koda2000

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The regulator is there to reduce pressure, not increase it. My guess is that issue is your fuel pump.
 




imp

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The regulator is there to reduce pressure, not increase it. My guess is that issue is your fuel pump.
@koda2000

Yes, and no. The pressure regulator does just that: regulates or controls pressure within a usable range by varying the amount of fuel allowed to return to the tank. Thus, when the gas pedal is "stabbed", fuel pressure suddenly drops, the regulator instantly responds by increasing the pressure. It does that by decreasing the flow back to the tank.

Semantics, I guess. Anyway, the regulator is a relatively inexpensive part, especially if labor cost is thrown in, compared to pump replacement. Just my 2 cents. imp
 




974X4BLACKSPORT

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Well, it's 4 hours after shutting it off after going around the block with it this morning and it has cooled down, and now as it sits "engine off", fuel pressure has dropped to zero again.
 




koda2000

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IDK if the check-valve to hold pressure is part of the fuel pump or the FPR. The fuel pump has a short piece of submersible fuel line which connects it to the fuel line. It's held in place by 2 screw clamps. Sometimes this piece of hose can develop a small split/crack. This could cause the fuel line to lose pressure pretty quickly and/or not allow for sufficient fuel pressure. I always replace this piece of hose (and the piece after the FPR on return-less fuel systems) and replace the screw clamps with fuel-injection (FI) style clamps just to be safe. If you end up dropping the tank to investigate, there's no way I wouldn't replace the fuel pump and lines while I was in there

@imp - I agree with your stated function of the FPR, but on engine start it should not be reducing the pump's fuel pressure below about 35 PSI.
 




974X4BLACKSPORT

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Figured it out, after much searching, it has to be the fuel pump, or related fuel hoses in the tank leaking, so I orderd a new pump/hardware kit from RA. I am going to drive it till the remaining 1/2 tank of fuel is uused up and then drop the fuel tank and fix whatever needs fixin!

FYI, RA (rockauto) has a large selection of closeout parts real cheap, I got some hood struts real cheap!
http://www.rockauto.com/RSS/vehiclefeeds.php?carcode=1119686&m=wc&l=en&html=true

Thanks ALL!
 




imp

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IDK if the check-valve to hold pressure is part of the fuel pump or the FPR. The fuel pump has a short piece of submersible fuel line which connects it to the fuel line. It's held in place by 2 screw clamps. Sometimes this piece of hose can develop a small split/crack. This could cause the fuel line to lose pressure pretty quickly and/or not allow for sufficient fuel pressure. I always replace this piece of hose (and the piece after the FPR on return-less fuel systems) and replace the screw clamps with fuel-injection (FI) style clamps just to be safe. If you end up dropping the tank to investigate, there's no way I wouldn't replace the fuel pump and lines while I was in there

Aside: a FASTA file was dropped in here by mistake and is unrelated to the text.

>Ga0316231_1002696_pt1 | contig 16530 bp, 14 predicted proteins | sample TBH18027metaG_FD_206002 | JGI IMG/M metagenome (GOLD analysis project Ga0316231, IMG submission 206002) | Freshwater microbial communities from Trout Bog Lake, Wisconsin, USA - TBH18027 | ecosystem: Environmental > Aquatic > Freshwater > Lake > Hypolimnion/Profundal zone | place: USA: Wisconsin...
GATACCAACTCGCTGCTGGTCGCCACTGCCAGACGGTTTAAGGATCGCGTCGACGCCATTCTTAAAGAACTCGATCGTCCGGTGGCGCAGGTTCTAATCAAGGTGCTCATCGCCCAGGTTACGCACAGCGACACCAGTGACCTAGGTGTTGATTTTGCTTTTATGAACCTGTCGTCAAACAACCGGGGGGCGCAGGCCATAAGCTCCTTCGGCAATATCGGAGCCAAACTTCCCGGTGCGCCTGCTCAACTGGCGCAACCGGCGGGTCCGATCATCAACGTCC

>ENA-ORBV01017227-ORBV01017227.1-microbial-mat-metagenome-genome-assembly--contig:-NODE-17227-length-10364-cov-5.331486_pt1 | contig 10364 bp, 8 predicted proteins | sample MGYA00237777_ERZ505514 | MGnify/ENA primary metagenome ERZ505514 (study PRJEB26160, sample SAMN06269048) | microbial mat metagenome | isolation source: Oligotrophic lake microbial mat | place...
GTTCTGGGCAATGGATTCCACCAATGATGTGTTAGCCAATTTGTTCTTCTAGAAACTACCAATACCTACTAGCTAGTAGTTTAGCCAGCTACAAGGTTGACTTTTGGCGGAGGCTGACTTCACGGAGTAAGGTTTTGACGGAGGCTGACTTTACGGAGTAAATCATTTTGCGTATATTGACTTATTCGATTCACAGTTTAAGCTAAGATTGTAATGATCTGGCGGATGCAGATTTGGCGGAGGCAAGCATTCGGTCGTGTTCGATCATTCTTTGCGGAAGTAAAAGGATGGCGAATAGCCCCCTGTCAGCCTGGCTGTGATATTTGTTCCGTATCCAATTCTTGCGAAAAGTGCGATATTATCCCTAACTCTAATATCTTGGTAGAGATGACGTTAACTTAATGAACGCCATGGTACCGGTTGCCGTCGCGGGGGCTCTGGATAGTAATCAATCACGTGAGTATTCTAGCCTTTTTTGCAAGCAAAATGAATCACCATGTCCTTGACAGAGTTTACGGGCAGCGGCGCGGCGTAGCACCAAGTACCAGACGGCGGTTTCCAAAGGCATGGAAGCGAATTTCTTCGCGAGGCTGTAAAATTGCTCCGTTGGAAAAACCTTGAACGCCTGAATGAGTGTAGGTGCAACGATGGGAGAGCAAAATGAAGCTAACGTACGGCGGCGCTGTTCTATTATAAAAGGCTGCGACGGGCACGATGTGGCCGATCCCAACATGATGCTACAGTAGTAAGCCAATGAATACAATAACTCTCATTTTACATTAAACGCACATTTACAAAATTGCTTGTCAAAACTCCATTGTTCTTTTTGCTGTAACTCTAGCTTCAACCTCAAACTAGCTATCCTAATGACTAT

@imp - I agree with your stated function of the FPR, but on engine start it should not be reducing the pump's fuel pressure below about 35 PSI.
@koda2000
Evidently, @974X4BLACKSPORT is on the road to success. I posted my reply regarding how the FPR works not to try to make you look bad; quite the contrary. If we can work together with thoughts of all thrown together, maybe better understanding might result.

On fuel pressure and volume flow, and other effects, a lot of guys do hit and miss, which I really regret, but not all of us have had the luck to study the physics of this business.

Am glad my remarks about FPR made sense to you. Thanks for your support! imp
 




koda2000

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@koda2000
Evidently, @974X4BLACKSPORT is on the road to success. I posted my reply regarding how the FPR works not to try to make you look bad; quite the contrary. If we can work together with thoughts of all thrown together, maybe better understanding might result.

On fuel pressure and volume flow, and other effects, a lot of guys do hit and miss, which I really regret, but not all of us have had the luck to study the physics of this business.

Am glad my remarks about FPR made sense to you. Thanks for your support! imp

@imp - No offense taken. I was speaking in general terms and about the fuel pressure at idle. I should have elaborated more.